“I’ve battled a lot of stuff the last two years with my arm. It’s feeling a lot better now,” said Price. “I know my fastball is going to be back.”

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Yet Price believes that the power of that pitch will be a product of a full, healthy offseason entering 2019. For now, he is aware of what is available to him and is trying to make the most of it. He understands that while pitching at 91-93 m.p.h., he faces different limitations than he did at 94-98 m.p.h.

“I don’t think of [the fastball] as a different pitch,” said Price. “I know I have less room for error with it.”

The Yankees fiasco — eight runs on nine hits and five homers in 3⅓ innings — along with a subsequent disappointment in his next outing against the Royals (4 runs in 4⅔ innings) has indeed pushed Price to make changes. In three starts since July 12, Price has a 1.71 ERA with 18 strikeouts and two walks in 21 innings.

Yet the way he’s excelling is distinct from what he’s exhibited in much of his recent career. Price accepted that he could no longer focus solely on attacking righthanders with his fastball and cutter on the inner part of the plate.

Rather than trying to overpower hitters, he’s spent more time throwing pitches to fool them. Significantly, he moved from the third-base side of the rubber to the first-base side, something that has allowed him to combine back-door cutters that nip the plate from his arm side with front-door two-seam fastballs that sneak over the opposite corner. In doing so, he’s taken away hitters’ ability to sit on a location, with strong results.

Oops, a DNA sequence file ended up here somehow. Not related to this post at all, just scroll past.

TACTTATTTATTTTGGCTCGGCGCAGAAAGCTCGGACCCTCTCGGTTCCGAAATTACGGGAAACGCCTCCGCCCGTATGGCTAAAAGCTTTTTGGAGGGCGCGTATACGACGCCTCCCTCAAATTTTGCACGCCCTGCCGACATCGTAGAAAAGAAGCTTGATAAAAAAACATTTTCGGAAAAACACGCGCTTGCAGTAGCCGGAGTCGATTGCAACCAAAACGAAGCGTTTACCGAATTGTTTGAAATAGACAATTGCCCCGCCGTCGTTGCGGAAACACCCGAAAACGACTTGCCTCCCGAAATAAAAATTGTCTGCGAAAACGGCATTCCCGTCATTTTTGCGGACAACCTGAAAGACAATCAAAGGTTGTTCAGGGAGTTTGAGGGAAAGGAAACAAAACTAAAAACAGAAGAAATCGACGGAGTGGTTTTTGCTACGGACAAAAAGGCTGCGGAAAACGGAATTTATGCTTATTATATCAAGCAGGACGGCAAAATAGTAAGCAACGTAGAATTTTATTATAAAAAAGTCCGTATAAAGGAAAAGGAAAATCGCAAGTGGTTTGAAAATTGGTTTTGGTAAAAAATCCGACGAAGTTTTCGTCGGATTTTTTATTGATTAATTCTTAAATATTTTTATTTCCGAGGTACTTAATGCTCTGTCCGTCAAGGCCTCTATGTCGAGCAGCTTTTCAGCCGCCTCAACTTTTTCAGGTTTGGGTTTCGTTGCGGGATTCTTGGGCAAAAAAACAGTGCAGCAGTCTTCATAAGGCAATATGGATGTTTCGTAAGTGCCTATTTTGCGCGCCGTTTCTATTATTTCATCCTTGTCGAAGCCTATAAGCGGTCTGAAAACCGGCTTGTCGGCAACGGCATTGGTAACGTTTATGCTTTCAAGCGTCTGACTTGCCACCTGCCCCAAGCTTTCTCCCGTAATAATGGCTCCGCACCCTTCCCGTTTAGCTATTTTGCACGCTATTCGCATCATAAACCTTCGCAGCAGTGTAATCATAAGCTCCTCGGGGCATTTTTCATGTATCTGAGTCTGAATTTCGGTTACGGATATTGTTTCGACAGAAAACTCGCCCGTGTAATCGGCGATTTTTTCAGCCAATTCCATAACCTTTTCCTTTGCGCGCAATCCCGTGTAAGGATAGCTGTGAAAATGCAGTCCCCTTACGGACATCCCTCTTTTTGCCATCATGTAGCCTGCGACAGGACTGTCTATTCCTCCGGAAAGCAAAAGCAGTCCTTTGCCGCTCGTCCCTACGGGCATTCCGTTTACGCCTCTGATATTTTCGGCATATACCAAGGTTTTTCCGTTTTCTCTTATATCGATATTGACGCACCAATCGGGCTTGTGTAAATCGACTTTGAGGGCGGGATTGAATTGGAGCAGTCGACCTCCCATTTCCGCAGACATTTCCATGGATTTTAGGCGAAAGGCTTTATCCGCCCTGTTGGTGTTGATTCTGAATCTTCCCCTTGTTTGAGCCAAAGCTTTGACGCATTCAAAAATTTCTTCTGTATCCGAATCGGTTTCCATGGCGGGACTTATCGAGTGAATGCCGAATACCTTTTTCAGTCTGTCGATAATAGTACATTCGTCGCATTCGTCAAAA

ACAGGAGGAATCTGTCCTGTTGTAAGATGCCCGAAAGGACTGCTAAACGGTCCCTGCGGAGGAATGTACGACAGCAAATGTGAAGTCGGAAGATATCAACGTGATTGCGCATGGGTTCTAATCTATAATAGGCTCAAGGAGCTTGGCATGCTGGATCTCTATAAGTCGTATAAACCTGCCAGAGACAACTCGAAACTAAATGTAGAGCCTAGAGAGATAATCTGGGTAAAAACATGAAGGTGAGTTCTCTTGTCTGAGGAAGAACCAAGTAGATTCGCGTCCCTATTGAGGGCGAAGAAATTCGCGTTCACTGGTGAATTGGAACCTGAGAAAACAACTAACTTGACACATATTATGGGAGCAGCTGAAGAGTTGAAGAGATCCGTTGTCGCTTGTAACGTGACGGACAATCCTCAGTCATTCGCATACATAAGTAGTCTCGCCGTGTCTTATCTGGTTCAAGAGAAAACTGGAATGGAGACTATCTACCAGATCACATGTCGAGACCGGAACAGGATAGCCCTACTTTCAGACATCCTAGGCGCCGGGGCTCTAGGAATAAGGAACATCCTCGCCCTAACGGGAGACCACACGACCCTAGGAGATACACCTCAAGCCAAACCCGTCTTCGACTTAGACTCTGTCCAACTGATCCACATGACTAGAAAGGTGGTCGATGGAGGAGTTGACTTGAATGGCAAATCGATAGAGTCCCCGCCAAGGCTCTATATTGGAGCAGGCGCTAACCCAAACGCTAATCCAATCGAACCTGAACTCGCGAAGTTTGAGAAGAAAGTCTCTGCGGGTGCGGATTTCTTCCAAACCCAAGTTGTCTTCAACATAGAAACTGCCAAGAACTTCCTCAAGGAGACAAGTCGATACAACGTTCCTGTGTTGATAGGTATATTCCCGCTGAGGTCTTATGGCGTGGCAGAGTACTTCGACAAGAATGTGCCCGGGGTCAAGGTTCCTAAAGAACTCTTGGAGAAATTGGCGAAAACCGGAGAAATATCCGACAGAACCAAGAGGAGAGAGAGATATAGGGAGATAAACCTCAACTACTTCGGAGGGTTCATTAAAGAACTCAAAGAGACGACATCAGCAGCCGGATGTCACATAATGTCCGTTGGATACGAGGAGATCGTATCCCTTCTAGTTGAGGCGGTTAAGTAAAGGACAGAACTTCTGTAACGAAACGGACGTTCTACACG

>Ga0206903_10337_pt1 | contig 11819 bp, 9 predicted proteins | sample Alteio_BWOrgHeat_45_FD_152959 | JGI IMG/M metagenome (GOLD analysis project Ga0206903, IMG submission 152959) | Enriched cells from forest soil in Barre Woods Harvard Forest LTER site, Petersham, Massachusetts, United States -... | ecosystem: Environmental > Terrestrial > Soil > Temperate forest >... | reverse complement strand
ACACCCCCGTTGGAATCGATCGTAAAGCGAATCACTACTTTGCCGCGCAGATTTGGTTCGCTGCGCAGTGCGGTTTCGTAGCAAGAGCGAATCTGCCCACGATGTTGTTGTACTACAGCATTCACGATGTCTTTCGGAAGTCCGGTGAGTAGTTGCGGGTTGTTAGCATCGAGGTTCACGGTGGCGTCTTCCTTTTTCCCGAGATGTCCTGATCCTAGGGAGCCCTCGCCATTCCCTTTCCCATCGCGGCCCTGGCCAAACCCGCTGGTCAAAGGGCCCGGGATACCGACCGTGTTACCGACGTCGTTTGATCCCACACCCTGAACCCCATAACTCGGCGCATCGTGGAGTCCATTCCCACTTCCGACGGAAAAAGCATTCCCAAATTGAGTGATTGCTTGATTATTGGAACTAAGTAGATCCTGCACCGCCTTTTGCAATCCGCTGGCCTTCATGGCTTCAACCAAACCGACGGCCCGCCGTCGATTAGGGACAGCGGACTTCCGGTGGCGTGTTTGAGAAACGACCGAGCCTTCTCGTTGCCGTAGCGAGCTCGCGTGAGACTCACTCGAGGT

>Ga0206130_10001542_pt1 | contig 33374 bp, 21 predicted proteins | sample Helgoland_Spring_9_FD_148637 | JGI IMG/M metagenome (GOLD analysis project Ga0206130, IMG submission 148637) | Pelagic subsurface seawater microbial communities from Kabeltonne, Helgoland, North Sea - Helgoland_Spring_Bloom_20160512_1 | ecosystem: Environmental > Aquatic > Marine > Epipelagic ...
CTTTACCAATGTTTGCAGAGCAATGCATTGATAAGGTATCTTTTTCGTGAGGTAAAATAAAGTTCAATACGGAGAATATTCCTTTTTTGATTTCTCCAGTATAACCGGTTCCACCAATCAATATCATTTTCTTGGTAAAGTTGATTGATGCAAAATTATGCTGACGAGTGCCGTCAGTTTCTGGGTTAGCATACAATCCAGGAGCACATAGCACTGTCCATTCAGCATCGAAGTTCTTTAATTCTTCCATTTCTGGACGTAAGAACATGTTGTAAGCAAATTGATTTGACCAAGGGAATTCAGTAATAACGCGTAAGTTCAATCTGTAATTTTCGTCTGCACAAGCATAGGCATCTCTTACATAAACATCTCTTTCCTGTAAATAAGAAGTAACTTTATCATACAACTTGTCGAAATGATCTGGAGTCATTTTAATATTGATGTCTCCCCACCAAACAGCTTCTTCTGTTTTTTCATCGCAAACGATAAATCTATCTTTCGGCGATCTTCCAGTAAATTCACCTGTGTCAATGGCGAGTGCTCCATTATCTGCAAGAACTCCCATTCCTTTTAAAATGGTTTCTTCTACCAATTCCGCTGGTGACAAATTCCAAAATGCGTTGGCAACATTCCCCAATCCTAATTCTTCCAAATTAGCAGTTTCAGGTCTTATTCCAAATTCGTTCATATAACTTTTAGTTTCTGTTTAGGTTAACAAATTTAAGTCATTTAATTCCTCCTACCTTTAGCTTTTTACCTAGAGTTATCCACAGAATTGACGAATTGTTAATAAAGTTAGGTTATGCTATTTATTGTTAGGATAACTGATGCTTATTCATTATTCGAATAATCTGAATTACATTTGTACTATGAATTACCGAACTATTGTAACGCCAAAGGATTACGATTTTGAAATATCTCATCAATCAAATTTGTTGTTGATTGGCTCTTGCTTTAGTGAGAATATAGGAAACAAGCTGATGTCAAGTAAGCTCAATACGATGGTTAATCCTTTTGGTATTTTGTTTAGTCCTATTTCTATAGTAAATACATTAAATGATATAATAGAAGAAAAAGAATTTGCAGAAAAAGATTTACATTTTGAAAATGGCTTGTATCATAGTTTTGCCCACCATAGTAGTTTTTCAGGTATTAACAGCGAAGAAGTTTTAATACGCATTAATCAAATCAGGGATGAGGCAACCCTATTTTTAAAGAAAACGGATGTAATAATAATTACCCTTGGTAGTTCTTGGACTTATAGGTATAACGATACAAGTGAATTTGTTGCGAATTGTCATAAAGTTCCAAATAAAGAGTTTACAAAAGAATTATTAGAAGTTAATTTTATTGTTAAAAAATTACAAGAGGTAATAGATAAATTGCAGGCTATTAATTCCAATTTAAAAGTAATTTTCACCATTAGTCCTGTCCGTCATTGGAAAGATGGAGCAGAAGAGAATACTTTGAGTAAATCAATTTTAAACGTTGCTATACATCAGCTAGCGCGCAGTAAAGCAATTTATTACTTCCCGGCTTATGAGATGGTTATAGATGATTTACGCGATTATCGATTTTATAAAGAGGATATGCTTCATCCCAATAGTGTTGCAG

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“Moving back over to the first-base side, being able to hit that outside corner with both the cutter and two-seam, have guys looking outside, then I can get my fastball — both two-seamer and four-seamer — in for effect,” said Price.

On top of that, according to pitching coach Dana LeVangie, Price has also lowered his arm slot slightly in an effort both to find greater comfort on the mound and in an effort to increase his ability to manipulate his pitches.

“He came out and made the big adjustment himself,” said LeVangie. “He said, ‘I’m done throwing over the top. It’s more taxing when I have to do that.’ So he went out and made a commitment to change and helped himself along the way . . . [It] has allowed him to throw his off-speed pitches a little more consistently, effectively, with the hand out front, which has allowed him to show more of an off-speed mix.”

Time after time in his most recent start against the Phillies, he’d start hitters with changeups, cutters, or curveballs, working his way backward to fastballs that froze the Philadelphia lineup. In his last three outings, Price has thrown, on average, just 38.2 percent fastballs, while going with his other weapons 72 percent of the time on the first pitch of a plate appearance.

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Taken individually, these are all significant changes in what he’s doing on the mound. Taken collectively, they represent the fulfillment of his vow following that start against New York.

As he prepares to take the mound on Sunday, Price expresses confidence that his alterations will put him in a better position to move past his struggles against New York thus far this year. Whether those changes will produce better results remains to be seen, but as he approaches what will be another highly scrutinized outing against a potential playoff foe, Price expresses confidence in what he’s done to get ready for it.

“I’ve done this for a long time. I’ve had my ups and downs. I’ve continued to evolve. I’m going to continue to evolve . . . I’m not going to let any start or two bad starts define my season,” said Price. “What I meant by reinventing myself against them was giving them a different look . . . I trust in what I’ve been doing. I’ll take it from there.”


Alex Speier can be reached at alex.speier@globe.com. Follow him on twitter at @alexspeier.